Objectives: Preventing rehospitalizations for patients with serious chronic illnesses is a focus of national quality initiatives. Although 8 million people are admitted yearly to an ICU, the frequency of rehospitalizations (readmissions to the hospital after discharge) is unknown. We sought to determine the frequency of rehospitalization after an ICU stay, outcomes for rehospitalized patients, and factors associated with rehospitalization.
Design: Retrospective cohort study using the New York Statewide Planning and Research Cooperative System, an administrative database of all hospital discharges in New York State.
Setting: ICUs in New York State.
Patients: ICU patients who survived to hospital discharge in 2008-2010.
Measurements and main results: Primary outcome was the cumulative incidence of first early rehospitalization (within 30 days of discharge), and secondary outcome was the cumulative incidence of late rehospitalization (between 31 and 180 d). Factors associated with rehospitalization within both time periods were identified using competing risk regression models. Of 492,653 ICU patients, 79,960 had a first early rehospitalization (cumulative incidence, 16.2%) and an additional 73,250 late rehospitalizations (cumulative incidence, 18.9%). Over one quarter of all rehospitalizations (28.6% for early; 26.7% for late) involved ICU admission. Overall hospital mortality for rehospitalized patients was 7.6% for early and 4.6% for late rehospitalizations. Longer index hospitalization (adjusted hazard ratio, 1.61; 95% CI, 1.57-1.66 for 7-13 d vs < 3 d), discharge to a skilled nursing facility versus home (adjusted hazard ratio, 1.54; 95% CI, 1.51-1.58), and having metastatic cancer (adjusted hazard ratio, 1.46; 95% CI, 1.41-1.51) were associated with the greatest hazard of early rehospitalization.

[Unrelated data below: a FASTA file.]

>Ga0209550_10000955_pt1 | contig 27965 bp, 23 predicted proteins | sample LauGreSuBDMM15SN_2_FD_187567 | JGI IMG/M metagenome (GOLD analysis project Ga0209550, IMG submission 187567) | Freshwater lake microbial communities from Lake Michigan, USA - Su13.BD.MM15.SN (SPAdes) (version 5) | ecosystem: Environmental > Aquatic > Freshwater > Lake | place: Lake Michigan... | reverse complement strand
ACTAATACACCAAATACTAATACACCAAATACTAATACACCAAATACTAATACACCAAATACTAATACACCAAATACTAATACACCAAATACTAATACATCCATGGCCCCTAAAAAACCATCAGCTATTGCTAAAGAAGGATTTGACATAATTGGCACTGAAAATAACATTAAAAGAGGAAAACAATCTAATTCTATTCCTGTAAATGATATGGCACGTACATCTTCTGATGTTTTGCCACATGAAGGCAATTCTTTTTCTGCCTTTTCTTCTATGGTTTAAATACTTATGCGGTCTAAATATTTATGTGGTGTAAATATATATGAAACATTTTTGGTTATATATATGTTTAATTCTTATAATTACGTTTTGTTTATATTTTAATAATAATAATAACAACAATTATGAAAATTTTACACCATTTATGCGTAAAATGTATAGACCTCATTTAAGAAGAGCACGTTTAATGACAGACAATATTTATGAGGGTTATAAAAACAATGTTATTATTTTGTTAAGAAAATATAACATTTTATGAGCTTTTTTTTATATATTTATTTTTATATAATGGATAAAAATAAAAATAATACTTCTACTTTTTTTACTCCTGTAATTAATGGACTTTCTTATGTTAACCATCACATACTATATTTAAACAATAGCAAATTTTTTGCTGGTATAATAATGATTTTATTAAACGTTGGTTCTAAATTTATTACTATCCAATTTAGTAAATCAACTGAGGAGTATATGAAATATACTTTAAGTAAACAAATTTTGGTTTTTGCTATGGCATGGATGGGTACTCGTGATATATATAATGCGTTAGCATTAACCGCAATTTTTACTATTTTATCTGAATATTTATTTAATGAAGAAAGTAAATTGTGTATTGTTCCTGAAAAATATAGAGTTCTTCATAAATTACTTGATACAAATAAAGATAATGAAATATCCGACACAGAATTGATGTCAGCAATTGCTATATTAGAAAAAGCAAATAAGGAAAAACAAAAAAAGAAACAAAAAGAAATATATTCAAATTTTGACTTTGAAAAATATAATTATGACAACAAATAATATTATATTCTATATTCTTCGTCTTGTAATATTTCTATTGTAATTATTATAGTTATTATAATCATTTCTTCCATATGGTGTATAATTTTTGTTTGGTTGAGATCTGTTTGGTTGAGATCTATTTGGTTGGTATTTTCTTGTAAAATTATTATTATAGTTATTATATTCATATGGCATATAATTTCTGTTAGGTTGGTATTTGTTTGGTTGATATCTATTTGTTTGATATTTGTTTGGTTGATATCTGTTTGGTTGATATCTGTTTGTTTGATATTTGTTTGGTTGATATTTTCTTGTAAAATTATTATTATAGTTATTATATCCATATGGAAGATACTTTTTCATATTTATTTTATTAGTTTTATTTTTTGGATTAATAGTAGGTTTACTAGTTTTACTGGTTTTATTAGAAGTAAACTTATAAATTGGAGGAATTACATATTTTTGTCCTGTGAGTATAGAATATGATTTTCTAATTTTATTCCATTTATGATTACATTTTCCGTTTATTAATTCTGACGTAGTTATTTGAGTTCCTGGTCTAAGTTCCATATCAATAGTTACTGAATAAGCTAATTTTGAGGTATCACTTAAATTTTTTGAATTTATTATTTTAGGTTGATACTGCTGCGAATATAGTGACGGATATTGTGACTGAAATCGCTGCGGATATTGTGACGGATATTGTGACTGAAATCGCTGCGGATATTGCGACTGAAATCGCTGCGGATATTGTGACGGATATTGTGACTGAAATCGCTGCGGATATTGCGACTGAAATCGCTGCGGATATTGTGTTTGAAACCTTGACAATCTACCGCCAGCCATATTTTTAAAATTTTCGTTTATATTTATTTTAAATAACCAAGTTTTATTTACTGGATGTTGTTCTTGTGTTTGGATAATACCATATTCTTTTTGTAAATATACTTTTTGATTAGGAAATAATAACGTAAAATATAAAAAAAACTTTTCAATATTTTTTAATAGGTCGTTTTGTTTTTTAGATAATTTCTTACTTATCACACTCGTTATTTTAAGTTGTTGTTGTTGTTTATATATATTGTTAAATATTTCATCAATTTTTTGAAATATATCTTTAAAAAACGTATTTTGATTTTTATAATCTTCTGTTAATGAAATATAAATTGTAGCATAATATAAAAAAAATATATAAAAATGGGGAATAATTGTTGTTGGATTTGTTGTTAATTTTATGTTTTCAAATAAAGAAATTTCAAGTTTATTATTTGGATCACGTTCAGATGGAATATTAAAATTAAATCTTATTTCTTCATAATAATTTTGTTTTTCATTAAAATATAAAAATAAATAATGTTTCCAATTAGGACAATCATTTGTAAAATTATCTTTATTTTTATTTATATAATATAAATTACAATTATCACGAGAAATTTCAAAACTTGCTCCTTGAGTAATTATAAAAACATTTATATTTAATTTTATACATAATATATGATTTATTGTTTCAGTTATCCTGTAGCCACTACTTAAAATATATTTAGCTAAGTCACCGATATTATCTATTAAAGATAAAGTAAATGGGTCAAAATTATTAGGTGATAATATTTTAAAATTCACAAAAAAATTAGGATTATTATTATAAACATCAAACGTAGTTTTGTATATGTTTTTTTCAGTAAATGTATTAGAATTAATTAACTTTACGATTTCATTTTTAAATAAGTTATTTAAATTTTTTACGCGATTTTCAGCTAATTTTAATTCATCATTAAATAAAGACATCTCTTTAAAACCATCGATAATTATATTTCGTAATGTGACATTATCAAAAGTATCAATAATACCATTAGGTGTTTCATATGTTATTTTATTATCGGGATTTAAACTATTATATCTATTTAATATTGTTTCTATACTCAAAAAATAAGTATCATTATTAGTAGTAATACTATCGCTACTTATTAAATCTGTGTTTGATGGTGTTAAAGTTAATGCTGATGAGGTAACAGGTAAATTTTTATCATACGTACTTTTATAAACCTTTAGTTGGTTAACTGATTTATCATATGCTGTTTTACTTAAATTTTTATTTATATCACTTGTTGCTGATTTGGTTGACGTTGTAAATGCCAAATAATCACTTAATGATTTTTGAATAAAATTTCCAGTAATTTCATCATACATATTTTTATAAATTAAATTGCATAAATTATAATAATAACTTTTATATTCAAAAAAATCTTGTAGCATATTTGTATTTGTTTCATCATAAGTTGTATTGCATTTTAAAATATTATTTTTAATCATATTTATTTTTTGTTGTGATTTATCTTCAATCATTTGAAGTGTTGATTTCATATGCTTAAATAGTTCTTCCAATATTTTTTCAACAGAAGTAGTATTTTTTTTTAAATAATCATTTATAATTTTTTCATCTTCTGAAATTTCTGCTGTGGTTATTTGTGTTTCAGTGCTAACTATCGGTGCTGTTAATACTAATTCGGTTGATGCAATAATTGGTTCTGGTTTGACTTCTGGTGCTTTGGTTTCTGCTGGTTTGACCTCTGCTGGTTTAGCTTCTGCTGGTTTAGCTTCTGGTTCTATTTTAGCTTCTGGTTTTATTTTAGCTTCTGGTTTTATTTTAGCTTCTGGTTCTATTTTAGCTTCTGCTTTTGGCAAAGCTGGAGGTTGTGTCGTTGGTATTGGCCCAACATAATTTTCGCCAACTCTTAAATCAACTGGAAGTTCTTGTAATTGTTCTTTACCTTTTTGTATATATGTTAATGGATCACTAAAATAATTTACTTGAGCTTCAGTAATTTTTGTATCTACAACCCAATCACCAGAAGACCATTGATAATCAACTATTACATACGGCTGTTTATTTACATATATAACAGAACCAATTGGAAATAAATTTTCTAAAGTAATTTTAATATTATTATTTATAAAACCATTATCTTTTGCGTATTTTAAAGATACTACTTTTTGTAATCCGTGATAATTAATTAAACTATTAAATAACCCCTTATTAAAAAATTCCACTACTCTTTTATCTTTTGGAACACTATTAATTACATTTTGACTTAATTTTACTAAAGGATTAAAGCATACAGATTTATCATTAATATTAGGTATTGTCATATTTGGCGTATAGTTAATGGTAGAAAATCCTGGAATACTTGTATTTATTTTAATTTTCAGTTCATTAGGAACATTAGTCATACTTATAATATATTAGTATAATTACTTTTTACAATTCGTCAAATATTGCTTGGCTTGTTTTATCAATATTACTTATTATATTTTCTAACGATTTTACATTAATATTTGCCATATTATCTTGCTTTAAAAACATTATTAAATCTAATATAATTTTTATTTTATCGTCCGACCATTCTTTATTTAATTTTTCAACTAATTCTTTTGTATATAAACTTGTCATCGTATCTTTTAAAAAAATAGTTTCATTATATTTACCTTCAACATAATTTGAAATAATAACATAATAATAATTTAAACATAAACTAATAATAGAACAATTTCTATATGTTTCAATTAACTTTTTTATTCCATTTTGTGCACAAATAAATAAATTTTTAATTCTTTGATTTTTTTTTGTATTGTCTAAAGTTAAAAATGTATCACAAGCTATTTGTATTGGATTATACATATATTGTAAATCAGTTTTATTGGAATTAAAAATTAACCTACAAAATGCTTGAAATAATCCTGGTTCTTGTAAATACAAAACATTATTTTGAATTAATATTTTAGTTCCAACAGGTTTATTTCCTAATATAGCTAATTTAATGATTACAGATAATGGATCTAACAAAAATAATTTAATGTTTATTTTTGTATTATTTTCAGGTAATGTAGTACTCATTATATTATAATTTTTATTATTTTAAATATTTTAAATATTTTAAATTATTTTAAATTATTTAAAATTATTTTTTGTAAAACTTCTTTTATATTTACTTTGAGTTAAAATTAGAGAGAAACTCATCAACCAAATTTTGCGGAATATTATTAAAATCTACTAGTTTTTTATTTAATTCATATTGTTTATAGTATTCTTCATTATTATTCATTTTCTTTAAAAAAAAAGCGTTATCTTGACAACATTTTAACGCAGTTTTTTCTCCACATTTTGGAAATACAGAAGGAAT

Conclusions: Approximately 16% of ICU survivors were rehospitalized within 30 days of hospital discharge; rehospitalized patients had high rates of ICU admission and hospital mortality. Few characteristics were strongly associated with rehospitalization, suggesting that identifying high-risk individuals for intervention may require additional predictors beyond what is available in administrative databases.